The Suicide - November 2003 / April 2004

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The Suicide - November 2003 / April 2004 Empty The Suicide - November 2003 / April 2004

Post  Mike B on Thu Aug 04, 2011 8:24 am

The Suicide, By Nikolai Erdman
Hoghton Village Hall, 22nd-24th April 2004, Hoghton Tower, 27-30th November 2003

Written in 1928, just five years after Stalin's clique took control of the Soviet Union's Communist Party, Nikolai Erdman's play The Suicide is and early example of an art work coming under the increasingly unforgiving gaze of the Stalinist censor. Described by Stalin himself as 'empty and even harmful', the play was banned in 1932, before it had even been performed in public (it was not seen in the Soviet Union until 1982). Following the ban Erdman disappeared, some say exiled to Siberia. In 1938 the theatre of the producer Meyerhold where The Suicide was originally to have been performed was closed down by the authorities, who cited its association with Erdman's play as one of their reasons. Meyerhold himself was arrested and later tortured and killed. Written when Erdman was only 26 years old, this, his second and last play, is clearly the work of a young man bitterly disillusioned with his society.

The play's central character, Semyon Podsekalnikov, is unemployed and dependent on his wife Masha's meagre wage. Unable to get the necessary work permit from the state, Semyon, having lost all self esteem and in constant conflict with his wife and mother-in-law, decides he will kill himself. At this point an apparently personal tragedy is seized upon by assorted elements in Russian society as the opportunity to create an 'ideological corpse', a protest against the powers that be. Semyon's ensuing death is to represent, variously, the anguish of the intelligentsia or of the artists, the interests of business, the cry for freedom of repressed romanticism or of free love. Semyon, crushed by his sense of powerlessness and insignificance, never realised that he had such influence.

Add to the cowardice of the 'upper classes' and the unemployed man's absolute despair, the opportunist profiteering of Semyon's neighbour, Alexander Kalabushkin whose palms have been greased by all concerned in the unseemly scramble to claim the rights to Semyon's 'martyrdom' and Erdman's bleak vision of Russian society is all but complete. That the playwright despaired of a political solution to this social degeneration can be seen in the character of Egor Timovyeyevich, a brainless Stalinist postman, and the only image we get of a political worker.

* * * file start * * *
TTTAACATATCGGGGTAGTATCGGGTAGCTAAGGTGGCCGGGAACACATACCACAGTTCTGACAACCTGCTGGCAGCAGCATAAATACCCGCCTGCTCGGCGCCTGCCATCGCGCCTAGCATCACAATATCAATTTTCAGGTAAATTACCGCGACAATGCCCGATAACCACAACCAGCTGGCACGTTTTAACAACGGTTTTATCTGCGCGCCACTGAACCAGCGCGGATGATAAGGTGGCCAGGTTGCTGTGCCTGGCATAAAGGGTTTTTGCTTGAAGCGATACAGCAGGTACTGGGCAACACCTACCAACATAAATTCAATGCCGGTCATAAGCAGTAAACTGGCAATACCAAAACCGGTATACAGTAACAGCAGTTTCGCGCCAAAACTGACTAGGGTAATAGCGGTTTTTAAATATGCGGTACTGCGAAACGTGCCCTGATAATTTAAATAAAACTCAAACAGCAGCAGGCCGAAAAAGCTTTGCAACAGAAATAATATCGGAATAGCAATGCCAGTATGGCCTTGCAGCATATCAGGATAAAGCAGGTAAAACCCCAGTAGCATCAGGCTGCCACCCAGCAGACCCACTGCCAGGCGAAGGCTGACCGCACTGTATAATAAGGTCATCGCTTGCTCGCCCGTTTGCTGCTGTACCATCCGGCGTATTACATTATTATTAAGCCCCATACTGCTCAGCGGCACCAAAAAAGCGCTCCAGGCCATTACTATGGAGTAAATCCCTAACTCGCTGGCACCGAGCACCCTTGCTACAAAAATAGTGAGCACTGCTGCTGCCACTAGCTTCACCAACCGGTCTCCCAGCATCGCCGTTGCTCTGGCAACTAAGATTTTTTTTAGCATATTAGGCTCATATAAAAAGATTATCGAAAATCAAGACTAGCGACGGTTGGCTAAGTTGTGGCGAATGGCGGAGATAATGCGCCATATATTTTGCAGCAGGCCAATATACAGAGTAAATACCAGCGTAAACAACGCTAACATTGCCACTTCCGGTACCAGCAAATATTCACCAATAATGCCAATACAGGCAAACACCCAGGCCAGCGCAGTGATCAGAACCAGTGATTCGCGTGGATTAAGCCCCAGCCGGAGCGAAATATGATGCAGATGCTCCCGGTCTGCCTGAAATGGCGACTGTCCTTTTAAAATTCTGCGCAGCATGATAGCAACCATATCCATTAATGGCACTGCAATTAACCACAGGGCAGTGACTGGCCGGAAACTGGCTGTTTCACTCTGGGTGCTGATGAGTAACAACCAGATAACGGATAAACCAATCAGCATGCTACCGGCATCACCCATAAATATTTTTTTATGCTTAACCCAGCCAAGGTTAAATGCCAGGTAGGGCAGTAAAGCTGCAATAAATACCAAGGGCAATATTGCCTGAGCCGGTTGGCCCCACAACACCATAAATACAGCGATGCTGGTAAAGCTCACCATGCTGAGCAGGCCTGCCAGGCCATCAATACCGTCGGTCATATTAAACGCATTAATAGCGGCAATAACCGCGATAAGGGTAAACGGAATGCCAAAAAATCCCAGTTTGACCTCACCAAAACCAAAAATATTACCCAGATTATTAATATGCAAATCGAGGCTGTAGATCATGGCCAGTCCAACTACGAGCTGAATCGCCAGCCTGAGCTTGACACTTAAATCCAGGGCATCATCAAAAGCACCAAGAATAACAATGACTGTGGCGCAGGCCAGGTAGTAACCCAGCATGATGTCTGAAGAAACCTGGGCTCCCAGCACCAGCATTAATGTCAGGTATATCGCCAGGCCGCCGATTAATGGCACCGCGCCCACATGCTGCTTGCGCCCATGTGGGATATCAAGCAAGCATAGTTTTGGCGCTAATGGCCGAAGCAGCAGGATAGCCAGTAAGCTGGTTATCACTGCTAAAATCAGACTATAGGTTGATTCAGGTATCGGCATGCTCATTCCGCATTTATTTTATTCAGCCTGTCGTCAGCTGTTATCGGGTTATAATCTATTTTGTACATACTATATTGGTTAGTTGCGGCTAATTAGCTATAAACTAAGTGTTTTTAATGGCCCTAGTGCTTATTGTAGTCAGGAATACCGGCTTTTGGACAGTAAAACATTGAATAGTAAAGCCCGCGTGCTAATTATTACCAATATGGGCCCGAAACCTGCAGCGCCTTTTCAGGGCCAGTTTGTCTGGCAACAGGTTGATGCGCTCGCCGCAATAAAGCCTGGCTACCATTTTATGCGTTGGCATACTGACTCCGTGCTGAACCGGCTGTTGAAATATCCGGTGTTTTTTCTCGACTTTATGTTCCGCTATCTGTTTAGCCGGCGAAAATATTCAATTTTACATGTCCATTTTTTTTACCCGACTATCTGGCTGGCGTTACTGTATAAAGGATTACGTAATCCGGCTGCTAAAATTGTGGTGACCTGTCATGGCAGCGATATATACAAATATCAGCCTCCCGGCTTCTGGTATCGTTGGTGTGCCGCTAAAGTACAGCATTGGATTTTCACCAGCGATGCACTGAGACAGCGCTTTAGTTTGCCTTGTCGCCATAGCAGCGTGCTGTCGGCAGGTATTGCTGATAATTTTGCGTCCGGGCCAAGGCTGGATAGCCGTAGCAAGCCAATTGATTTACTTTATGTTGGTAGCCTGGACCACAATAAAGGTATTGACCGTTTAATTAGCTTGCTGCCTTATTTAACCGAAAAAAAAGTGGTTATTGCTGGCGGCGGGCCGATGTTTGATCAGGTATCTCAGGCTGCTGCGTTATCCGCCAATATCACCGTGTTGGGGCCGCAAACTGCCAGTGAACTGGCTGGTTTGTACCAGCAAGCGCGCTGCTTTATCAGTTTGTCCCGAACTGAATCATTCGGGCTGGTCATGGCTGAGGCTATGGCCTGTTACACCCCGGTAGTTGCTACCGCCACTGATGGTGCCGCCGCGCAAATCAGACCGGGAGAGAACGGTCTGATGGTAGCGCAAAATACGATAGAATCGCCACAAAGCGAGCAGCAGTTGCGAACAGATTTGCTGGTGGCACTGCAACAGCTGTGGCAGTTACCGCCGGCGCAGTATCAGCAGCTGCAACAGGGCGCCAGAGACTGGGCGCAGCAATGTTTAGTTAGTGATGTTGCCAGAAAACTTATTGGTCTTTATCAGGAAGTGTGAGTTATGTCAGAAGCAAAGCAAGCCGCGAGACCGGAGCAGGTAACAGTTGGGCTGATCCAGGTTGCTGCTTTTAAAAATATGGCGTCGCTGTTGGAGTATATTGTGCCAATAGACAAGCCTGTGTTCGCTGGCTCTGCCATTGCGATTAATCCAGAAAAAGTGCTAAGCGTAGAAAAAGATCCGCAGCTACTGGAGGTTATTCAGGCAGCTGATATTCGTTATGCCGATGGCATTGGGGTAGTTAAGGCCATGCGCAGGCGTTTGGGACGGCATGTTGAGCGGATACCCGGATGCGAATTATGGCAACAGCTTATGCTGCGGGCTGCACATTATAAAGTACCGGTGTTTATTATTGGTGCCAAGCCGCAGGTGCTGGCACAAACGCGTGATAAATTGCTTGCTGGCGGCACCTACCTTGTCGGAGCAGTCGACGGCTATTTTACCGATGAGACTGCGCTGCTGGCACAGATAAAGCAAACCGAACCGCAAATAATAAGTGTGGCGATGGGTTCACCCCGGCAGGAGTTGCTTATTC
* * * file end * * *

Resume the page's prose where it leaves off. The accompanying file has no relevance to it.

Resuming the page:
Despite his despair, however, Erdman created a play which is not entirely pessimistic in its conclusions. Not only is his satire of Stalinism and of the 'chattering classes' extremely funny, not only is The Suicide an often brilliantly paced farce, but within the central character's almost inevitable rejection of 'causes' Semyon actually finds a form of resistance to his oppressive society.

The Suicide is a play which socialists should celebrate. Given the growing political and cultural repression of Stalinism, it was much better that Erdman wrote a sophisticated satire albeit one which reflects his political despondency rather than capitulate, as so many artists did, to the bureaucracy's diktats and prescriptions for art which were to lead to the Stalinist forms known as 'socialist realism'


No photos have yet been submitted - Please pass on your pictures!


Director - Judith Merry Producer - Graham Brindle

Semyon Semyonovich Podsekalnikov - Matthew Seed Maria Lukianovna - Fiona Wignall Cleopatra Maximovna - Anne-Marie Flood

Margarita Ivanovna Peryesvetova - Ruth Jones Serafima Ilinichna - Margaret Jones Nikifor Arsenyevich Pugachov - David Wright

Father Elpidi - Ian Murray Aristarch Dominikovich Golashchapov - Mark Howard Alexander Petrovich Kalabushkin - Paul Heyworth

Raissa Filipovna - Norah Clay Egor Timovyeyevich - Stephen Daniels Henrietta Stepanovna - Margaret Kay Viktor Viktorovich - Andrew Johannesen

Oleg Leonidovich/Kostya - Paul Santus Old Lady 1 - Angela Fowler Old Lady 2 - Barbara Freeman Woman - Christine James

Undertakers Girl - Emma Gardner Young Boy - Tom Armitt Musicians - Kath & Joy Becker


Make up & Hair - Millie Santus, Carole Brindle Wardrobe - Barbara Freeman, Angela Fowler & Ellen Mace

Set design & construction -Graham Brindle, Paul Santus, Carole Brindle and Millie Santus Lighting - Matt Smith Sound - Bill Nutall Front of House - Stephanie Murray & Team

Box Office - The Filling Station


“It is more fun to talk with someone who doesn\'t use long, difficult words but rather short, easy words like "What about lunch?” - Winnie The Pooh
Mike B
Mike B
Director / Producer
Director / Producer

Posts : 62
Join date : 2008-09-24
Age : 38
Location : Caerphilly

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